The other day I received an email from an old student of mine settled in Europe. As usual, it was a letter of complaint. People who complain love to complain forever and nothing could stop their sporadic complaints. He holds a very well paid position in a private firm, as does his wife. The couple belongs to the society of DINKS (Double Income No Kids) and so they are responsibility free. Yet complaints keep pouring from his Laptop to mine and I have no way but to reply with words filled with solace. I am given to understand that my one-time student loves all that I scribble.

This time his complaint is about his unfulfilled dreams. He is unable to achieve his goal, no matter what it is. He rarely throws open his heart for me. Yet a complaint is a complaint and I am expected to write back. I did by narrating a folktale I had heard from my mom when I was quite young.

A prince, an expert in handling swords and other sharp weapons, once came across a rat in his bedchamber. Its very sight was so nauseating to him that he wanted to put an end to its life. Hence, he brandished his sword and at the right moment flung it at the poor creature. But it managed to dodge the sword. The disappointed prince tried it again. He went on and yet he lost. Only his blood pressure shot up.

He rushed to his father’s bedchamber and complained about his failure to kill the rat. The king became furious not with his son but with the rat that refused to die in the hands of his beloved warrior. Hence, he consoled him thus: “What if your sword fails? We will send our palace cat into your room. He will emerge victorious.”

The ferocious court cat was sent in with a mission to kill the rat. The cat tried its luck, but the rat was wise enough to give him the slip. Exhausted, the cat made his way out while the rat standing on its hind legs bid adieu to him.

The chief minister suggested that they send out their men to Persia to buy a cat for the Persian cats are as good as tigers. His suggestion was immediately honoured. But nothing reportable happened. The Persian cat was as good or as bad as the court cat. Disappointed once again the prince refused to sleep in his chamber until the rat was caught and killed.

While the king and his minister sat down with their fingers crossed, a palace guard said, “If his highness permits me to bring in my cat, then he would complete the mission the other two cats failed.” The king was in a fix. His egoist mind said, “That may not be of any use. How can a poor man’s cat catch the witty rat, when even the royal and the Persian cats failed?” But his logical mind suggested that the guard’s cat should be given a chance.

The palace guard joyfully brought his cat into the palace and allowed it to creep into the prince’s bedchamber. The cat came out with the same speed as it went in. The poor rat was struggling to release itself from the jaws of the cat. The rat’s eyes betrayed the fear of death and the cat’s eyes the glory of victory.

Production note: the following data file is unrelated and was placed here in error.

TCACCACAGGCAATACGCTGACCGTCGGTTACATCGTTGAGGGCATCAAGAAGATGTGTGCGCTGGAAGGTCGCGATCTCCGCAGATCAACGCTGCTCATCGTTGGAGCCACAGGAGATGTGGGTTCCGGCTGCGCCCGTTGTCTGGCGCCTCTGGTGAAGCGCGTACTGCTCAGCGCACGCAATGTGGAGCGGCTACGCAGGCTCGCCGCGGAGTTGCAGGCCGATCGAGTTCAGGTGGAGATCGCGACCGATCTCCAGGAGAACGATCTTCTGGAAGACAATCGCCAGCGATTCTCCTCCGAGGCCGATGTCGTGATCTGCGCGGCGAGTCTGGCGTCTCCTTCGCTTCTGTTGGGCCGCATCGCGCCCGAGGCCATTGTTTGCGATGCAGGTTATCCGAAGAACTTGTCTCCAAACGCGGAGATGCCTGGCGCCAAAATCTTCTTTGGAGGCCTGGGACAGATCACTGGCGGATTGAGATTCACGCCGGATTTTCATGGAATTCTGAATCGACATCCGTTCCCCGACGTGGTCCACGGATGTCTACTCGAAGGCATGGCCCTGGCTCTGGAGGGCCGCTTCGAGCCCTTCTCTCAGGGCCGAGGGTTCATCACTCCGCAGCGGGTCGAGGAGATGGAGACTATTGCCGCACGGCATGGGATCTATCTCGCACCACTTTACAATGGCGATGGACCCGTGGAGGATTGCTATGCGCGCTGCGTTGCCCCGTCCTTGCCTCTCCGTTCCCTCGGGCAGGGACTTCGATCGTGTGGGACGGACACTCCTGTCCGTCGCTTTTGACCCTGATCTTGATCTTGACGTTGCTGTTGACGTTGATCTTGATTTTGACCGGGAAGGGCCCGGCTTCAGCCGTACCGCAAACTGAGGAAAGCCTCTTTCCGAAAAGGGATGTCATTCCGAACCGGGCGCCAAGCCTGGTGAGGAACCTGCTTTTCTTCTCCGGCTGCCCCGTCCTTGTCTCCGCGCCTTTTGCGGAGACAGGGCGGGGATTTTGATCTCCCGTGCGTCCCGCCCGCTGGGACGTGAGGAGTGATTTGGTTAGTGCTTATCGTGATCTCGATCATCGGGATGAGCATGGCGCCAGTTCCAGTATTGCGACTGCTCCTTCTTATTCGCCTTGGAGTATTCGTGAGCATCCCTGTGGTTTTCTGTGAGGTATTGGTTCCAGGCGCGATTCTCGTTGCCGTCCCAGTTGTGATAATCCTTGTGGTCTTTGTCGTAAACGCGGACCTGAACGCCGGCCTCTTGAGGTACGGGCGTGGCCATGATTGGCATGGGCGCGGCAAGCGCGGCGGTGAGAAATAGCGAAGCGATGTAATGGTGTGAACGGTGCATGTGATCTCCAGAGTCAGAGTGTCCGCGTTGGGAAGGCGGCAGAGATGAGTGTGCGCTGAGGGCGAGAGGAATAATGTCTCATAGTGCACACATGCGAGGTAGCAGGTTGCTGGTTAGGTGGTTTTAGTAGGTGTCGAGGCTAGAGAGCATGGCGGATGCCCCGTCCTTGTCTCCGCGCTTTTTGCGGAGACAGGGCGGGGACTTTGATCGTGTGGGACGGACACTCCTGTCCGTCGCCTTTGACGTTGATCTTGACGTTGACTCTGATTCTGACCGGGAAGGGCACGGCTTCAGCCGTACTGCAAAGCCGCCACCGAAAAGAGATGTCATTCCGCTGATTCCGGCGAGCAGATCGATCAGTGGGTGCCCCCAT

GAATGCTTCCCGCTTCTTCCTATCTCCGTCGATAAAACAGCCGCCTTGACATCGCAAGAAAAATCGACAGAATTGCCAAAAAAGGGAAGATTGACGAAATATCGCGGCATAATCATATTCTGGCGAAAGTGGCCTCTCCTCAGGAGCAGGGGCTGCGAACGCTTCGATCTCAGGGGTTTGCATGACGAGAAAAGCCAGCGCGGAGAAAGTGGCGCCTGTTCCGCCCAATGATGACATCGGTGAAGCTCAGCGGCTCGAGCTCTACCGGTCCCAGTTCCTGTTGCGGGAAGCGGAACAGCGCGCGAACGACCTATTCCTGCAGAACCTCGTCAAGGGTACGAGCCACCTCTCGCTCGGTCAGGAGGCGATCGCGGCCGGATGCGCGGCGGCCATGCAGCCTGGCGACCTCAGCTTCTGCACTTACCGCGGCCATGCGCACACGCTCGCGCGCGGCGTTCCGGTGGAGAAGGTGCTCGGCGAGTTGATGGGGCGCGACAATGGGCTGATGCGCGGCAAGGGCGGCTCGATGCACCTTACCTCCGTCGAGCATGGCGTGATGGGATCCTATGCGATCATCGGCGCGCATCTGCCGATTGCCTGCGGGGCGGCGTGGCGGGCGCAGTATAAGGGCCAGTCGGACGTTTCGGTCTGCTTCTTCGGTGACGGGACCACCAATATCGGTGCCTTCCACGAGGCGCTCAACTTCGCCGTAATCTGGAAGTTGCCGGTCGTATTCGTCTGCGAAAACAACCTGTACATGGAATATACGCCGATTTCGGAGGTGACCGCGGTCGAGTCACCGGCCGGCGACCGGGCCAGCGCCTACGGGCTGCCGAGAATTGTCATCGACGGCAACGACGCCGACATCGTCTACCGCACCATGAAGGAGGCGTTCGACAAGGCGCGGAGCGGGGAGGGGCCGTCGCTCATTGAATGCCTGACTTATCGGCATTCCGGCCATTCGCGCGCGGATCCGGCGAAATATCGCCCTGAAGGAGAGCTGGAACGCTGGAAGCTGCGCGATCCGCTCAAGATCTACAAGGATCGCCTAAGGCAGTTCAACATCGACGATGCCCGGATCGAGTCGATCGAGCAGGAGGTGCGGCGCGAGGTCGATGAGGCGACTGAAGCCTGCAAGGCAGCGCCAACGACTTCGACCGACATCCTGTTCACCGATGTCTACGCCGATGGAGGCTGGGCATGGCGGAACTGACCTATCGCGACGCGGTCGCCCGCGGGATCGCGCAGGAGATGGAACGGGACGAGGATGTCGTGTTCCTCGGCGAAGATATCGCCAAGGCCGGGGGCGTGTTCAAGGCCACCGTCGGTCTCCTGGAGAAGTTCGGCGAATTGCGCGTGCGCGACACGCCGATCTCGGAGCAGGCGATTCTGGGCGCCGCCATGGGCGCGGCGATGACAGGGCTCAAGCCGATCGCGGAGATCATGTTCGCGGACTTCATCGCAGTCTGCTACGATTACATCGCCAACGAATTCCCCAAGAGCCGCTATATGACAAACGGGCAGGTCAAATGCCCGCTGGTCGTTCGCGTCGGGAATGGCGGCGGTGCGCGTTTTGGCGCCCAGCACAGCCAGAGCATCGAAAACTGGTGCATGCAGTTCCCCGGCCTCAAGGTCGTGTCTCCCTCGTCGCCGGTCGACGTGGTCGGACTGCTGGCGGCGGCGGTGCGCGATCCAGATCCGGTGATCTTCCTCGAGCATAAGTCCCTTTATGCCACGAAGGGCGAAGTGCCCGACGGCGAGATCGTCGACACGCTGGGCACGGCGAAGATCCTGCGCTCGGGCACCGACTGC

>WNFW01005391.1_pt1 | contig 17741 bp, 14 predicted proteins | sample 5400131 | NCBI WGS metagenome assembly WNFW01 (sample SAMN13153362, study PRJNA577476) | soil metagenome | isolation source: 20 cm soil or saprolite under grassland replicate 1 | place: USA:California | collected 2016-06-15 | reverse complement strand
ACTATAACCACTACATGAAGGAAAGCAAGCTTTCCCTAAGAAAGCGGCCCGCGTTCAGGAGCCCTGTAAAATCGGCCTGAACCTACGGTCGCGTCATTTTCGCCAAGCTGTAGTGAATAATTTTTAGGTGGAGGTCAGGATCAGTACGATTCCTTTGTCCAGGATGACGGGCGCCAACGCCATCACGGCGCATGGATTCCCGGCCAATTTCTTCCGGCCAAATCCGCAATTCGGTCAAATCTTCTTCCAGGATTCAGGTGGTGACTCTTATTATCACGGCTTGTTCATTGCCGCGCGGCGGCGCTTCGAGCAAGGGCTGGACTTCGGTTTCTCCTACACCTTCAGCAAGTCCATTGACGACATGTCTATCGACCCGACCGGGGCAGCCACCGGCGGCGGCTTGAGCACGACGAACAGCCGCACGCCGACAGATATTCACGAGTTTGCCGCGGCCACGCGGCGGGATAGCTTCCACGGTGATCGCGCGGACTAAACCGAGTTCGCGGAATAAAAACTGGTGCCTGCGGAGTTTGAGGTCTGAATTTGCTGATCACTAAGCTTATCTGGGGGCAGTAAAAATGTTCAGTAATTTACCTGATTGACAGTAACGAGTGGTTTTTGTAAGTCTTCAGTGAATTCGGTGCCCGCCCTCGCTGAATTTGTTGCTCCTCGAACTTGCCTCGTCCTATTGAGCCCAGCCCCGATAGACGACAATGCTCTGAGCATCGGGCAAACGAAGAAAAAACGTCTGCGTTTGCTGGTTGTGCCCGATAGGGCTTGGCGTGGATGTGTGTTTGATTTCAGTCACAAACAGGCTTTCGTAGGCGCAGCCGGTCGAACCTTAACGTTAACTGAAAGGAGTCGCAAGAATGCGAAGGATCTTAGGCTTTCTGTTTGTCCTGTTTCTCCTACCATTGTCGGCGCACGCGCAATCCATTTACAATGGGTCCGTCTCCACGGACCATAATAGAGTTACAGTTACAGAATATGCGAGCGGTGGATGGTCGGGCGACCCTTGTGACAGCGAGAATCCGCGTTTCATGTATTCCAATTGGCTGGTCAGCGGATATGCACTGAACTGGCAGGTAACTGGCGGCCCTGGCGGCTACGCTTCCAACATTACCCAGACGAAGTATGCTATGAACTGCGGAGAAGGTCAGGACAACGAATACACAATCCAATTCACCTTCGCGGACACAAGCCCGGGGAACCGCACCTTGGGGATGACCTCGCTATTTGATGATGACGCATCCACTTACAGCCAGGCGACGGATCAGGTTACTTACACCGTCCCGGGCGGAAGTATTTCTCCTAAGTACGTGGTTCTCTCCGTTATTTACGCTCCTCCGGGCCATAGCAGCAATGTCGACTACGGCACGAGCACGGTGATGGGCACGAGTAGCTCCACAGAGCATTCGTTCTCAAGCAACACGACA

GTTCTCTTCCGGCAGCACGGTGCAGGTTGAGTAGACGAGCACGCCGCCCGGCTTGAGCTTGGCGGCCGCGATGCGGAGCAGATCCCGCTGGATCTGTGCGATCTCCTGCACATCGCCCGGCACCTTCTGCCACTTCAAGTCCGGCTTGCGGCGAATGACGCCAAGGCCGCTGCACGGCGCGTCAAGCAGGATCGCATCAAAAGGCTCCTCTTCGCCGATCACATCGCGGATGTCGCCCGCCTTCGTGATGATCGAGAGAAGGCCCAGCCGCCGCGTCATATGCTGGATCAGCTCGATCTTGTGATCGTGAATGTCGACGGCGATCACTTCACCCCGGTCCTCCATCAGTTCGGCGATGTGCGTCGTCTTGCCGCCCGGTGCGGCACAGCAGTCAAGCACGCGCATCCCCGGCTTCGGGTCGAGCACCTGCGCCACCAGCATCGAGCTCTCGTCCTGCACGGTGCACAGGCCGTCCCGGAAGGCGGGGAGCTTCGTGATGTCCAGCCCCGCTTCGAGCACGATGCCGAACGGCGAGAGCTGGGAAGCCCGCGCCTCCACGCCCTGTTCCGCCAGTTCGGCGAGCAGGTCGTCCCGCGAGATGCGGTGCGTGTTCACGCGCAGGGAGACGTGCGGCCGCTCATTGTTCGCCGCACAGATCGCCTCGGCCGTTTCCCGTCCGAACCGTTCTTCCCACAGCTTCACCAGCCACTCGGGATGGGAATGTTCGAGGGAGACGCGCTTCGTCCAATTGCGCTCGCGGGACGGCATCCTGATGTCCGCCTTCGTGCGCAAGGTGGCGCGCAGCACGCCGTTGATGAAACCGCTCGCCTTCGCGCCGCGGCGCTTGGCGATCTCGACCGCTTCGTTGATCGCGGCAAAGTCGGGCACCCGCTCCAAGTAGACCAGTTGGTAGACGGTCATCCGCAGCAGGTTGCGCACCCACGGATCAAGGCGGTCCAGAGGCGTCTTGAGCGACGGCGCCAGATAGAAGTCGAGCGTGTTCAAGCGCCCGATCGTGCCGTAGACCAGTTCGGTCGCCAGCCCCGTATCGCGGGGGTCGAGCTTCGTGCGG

Astounded stood the king, the prince, and the minister.  When the king desired to know the secret behind the poor cat’s success, the palace guard without any hesitation said, “Hunger, sir, hunger”.

Seconds later, he added, “The cats, both royal and Persian, are well fed four times a day and they never experience a pinching stomach. Therefore, they did not take any risk in catching the rat. What is life without taking risks? My poor, lean and lanky cat never had enough to eat except the left overs at home. Most of the time it is hungry. No wonder that its hunger drove it to fulfill its mission”.

After narrating this story to my student friend, I wrote: Keep complaining. That’s good. One day you will stop complaining. And when you do so, I will understand that you have become hungry. Once you are hungry, then all complaints will automatically cease to be. You will realise that great things are achieved only when there is a burning hunger in you. This hunger is akin to that of dreaming with your eyes open. Hunger is the silent friend of man. Without dreams existence would be intolerable. The poor hungry cat dreams of the fleshy rat and smacks its tongue, eagerly awaiting its catch.

Only the hungry can achieve one’s goal, no matter how lean and lanky one is, like the poor guard’s cat.

Avvaiyar, the grand old dame of Tamil literature, has put this lofty thought in her beautiful quatrain no.16 of her Moodurai, which in my translation would read:

The stork at sluice gate would allow

All the small fishes to pass and patiently wait

For the big catch; so too

Let not the humble be mistaken for the stupid.

About the author: P. Raja
P. Raja
P.Raja (October 07, 1952) a son of this divine soil, Pondicherry, India famed for its spiritual heritage, writes in his chosen language, English, and also in his mother tongue, Tamil. More than 5000 of his works – poems, short stories, interviews, articles, book reviews, plays, skits, features and novellas – have seen the light through newspapers and magazines that number to 350 in both India and elsewhere. He has 30 books for adults and 8 books for children in English and 14 books in Tamil. Apart from contributing special articles to Encyclopedia of Post-Colonial Literature in English (London), Encyclopedia of Tamil Literature in English, and to several other edited volumes, he has also written scripts for Television (Delhi). He broadcasts his short stories and poems from All India Radio, Pondicherry. He was General Council Member of Central Sahitya Akademi, New Delhi (English Advisory Board - 2008-2012) representing the Pondicherry University. He is Editor of TRANSFIRE, a literary quarterly devoted to translations from various languages into English. His website: www.professorraja.comAuthor can be reached at [email protected]

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